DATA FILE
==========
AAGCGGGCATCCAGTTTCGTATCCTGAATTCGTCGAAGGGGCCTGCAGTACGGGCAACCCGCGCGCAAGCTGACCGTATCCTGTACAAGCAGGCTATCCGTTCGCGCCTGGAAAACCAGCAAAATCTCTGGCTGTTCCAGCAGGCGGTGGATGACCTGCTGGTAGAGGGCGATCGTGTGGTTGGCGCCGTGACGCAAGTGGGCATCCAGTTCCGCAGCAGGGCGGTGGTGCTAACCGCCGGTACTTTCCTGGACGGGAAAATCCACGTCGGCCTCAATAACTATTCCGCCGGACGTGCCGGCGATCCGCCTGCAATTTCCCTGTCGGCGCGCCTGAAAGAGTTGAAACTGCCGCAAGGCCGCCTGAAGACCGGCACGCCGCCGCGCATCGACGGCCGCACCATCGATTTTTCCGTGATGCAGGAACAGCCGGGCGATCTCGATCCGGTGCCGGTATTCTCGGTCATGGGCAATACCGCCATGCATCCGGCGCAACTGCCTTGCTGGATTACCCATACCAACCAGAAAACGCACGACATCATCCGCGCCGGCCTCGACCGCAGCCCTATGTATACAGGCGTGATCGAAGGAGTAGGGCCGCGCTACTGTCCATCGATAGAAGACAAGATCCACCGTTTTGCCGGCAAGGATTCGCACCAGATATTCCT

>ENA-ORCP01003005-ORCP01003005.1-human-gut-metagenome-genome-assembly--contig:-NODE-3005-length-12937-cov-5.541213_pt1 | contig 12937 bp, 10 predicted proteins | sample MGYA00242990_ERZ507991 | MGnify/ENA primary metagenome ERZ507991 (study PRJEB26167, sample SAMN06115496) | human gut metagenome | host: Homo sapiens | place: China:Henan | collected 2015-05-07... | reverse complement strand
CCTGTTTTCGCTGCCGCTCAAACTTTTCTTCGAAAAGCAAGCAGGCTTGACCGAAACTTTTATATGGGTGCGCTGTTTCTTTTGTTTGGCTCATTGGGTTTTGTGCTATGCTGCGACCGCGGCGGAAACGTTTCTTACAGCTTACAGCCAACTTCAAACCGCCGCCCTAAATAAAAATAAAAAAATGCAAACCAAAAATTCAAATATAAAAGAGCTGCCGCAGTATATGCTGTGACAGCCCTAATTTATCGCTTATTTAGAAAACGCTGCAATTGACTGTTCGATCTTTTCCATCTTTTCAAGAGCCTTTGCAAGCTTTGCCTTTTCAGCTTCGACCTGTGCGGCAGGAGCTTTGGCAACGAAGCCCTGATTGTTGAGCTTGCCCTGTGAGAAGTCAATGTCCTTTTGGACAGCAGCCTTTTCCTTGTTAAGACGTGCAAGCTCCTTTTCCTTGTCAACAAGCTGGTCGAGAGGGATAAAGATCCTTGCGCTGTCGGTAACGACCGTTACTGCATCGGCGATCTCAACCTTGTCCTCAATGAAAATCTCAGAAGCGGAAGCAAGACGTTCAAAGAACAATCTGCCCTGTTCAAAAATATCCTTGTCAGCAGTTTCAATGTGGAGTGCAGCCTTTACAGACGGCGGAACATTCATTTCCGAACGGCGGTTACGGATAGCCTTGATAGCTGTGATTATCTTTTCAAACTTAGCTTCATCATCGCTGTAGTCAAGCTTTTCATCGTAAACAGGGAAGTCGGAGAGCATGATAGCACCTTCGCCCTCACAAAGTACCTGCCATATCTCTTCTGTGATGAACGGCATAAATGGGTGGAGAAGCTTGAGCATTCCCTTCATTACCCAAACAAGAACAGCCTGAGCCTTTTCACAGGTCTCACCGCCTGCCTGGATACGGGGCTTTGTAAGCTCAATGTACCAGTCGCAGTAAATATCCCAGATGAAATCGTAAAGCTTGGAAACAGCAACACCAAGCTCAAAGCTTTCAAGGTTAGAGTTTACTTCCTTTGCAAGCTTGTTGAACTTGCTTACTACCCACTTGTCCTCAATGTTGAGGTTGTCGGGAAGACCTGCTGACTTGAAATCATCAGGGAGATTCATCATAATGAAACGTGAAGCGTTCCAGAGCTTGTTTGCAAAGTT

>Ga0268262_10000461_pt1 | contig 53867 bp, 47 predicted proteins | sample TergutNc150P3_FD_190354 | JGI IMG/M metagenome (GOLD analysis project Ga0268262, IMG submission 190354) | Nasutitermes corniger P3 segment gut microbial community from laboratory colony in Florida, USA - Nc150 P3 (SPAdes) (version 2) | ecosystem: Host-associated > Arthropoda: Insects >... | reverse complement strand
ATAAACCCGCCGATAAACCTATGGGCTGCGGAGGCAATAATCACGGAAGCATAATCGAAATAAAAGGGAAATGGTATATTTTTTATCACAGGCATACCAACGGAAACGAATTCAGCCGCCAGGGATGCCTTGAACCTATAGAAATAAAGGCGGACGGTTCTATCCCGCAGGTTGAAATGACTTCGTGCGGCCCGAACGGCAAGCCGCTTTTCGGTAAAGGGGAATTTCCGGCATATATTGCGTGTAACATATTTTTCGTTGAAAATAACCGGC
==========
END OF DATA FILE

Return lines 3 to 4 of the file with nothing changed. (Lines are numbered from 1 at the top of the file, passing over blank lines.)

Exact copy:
CCTGTTTTCGCTGCCGCTCAAACTTTTCTTCGAAAAGCAAGCAGGCTTGACCGAAACTTTTATATGGGTGCGCTGTTTCTTTTGTTTGGCTCATTGGGTTTTGTGCTATGCTGCGACCGCGGCGGAAACGTTTCTTACAGCTTACAGCCAACTTCAAACCGCCGCCCTAAATAAAAATAAAAAAATGCAAACCAAAAATTCAAATATAAAAGAGCTGCCGCAGTATATGCTGTGACAGCCCTAATTTATCGCTTATTTAGAAAACGCTGCAATTGACTGTTCGATCTTTTCCATCTTTTCAAGAGCCTTTGCAAGCTTTGCCTTTTCAGCTTCGACCTGTGCGGCAGGAGCTTTGGCAACGAAGCCCTGATTGTTGAGCTTGCCCTGTGAGAAGTCAATGTCCTTTTGGACAGCAGCCTTTTCCTTGTTAAGACGTGCAAGCTCCTTTTCCTTGTCAACAAGCTGGTCGAGAGGGATAAAGATCCTTGCGCTGTCGGTAACGACCGTTACTGCATCGGCGATCTCAACCTTGTCCTCAATGAAAATCTCAGAAGCGGAAGCAAGACGTTCAAAGAACAATCTGCCCTGTTCAAAAATATCCTTGTCAGCAGTTTCAATGTGGAGTGCAGCCTTTACAGACGGCGGAACATTCATTTCCGAACGGCGGTTACGGATAGCCTTGATAGCTGTGATTATCTTTTCAAACTTAGCTTCATCATCGCTGTAGTCAAGCTTTTCATCGTAAACAGGGAAGTCGGAGAGCATGATAGCACCTTCGCCCTCACAAAGTACCTGCCATATCTCTTCTGTGATGAACGGCATAAATGGGTGGAGAAGCTTGAGCATTCCCTTCATTACCCAAACAAGAACAGCCTGAGCCTTTTCACAGGTCTCACCGCCTGCCTGGATACGGGGCTTTGTAAGCTCAATGTACCAGTCGCAGTAAATATCCCAGATGAAATCGTAAAGCTTGGAAACAGCAACACCAAGCTCAAAGCTTTCAAGGTTAGAGTTTACTTCCTTTGCAAGCTTGTTGAACTTGCTTACTACCCACTTGTCCTCAATGTTGAGGTTGTCGGGAAGACCTGCTGACTTGAAATCATCAGGGAGATTCATCATAATGAAACGTGAAGCGTTCCAGAGCTTGTTTGCAAAGTT

>Ga0268262_10000461_pt1 | contig 53867 bp, 47 predicted proteins | sample TergutNc150P3_FD_190354 | JGI IMG/M metagenome (GOLD analysis project Ga0268262, IMG submission 190354) | Nasutitermes corniger P3 segment gut microbial community from laboratory colony in Florida, USA - Nc150 P3 (SPAdes) (version 2) | ecosystem: Host-associated > Arthropoda: Insects >... | reverse complement strand